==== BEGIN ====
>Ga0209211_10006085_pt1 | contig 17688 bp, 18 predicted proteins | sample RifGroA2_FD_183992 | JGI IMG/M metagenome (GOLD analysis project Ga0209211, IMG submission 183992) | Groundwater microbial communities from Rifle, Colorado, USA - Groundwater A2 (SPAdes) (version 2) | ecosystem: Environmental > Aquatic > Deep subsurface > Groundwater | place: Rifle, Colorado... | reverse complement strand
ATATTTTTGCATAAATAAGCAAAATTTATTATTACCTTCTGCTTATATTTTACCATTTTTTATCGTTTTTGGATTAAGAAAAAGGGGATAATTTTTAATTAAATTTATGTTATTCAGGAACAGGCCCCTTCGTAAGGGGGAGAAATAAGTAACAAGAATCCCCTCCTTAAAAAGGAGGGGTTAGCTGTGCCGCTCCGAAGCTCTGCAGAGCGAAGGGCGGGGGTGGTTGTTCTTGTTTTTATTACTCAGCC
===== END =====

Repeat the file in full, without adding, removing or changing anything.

>Ga0209211_10006085_pt1 | contig 17688 bp, 18 predicted proteins | sample RifGroA2_FD_183992 | JGI IMG/M metagenome (GOLD analysis project Ga0209211, IMG submission 183992) | Groundwater microbial communities from Rifle, Colorado, USA - Groundwater A2 (SPAdes) (version 2) | ecosystem: Environmental > Aquatic > Deep subsurface > Groundwater | place: Rifle, Colorado... | reverse complement strand
ATATTTTTGCATAAATAAGCAAAATTTATTATTACCTTCTGCTTATATTTTACCATTTTTTATCGTTTTTGGATTAAGAAAAAGGGGATAATTTTTAATTAAATTTATGTTATTCAGGAACAGGCCCCTTCGTAAGGGGGAGAAATAAGTAACAAGAATCCCCTCCTTAAAAAGGAGGGGTTAGCTGTGCCGCTCCGAAGCTCTGCAGAGCGAAGGGCGGGGGTGGTTGTTCTTGTTTTTATTACTCAGCC